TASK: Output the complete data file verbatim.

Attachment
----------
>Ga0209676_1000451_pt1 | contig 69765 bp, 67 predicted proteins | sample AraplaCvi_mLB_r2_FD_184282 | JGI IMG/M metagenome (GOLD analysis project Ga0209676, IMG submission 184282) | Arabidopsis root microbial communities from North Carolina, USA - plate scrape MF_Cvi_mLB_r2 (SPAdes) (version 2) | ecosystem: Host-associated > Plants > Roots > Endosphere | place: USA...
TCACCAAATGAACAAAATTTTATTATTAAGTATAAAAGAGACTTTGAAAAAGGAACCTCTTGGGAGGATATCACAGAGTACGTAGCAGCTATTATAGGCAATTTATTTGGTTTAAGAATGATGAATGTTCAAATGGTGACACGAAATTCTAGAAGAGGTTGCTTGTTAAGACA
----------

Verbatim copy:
>Ga0209676_1000451_pt1 | contig 69765 bp, 67 predicted proteins | sample AraplaCvi_mLB_r2_FD_184282 | JGI IMG/M metagenome (GOLD analysis project Ga0209676, IMG submission 184282) | Arabidopsis root microbial communities from North Carolina, USA - plate scrape MF_Cvi_mLB_r2 (SPAdes) (version 2) | ecosystem: Host-associated > Plants > Roots > Endosphere | place: USA...
TCACCAAATGAACAAAATTTTATTATTAAGTATAAAAGAGACTTTGAAAAAGGAACCTCTTGGGAGGATATCACAGAGTACGTAGCAGCTATTATAGGCAATTTATTTGGTTTAAGAATGATGAATGTTCAAATGGTGACACGAAATTCTAGAAGAGGTTGCTTGTTAAGACA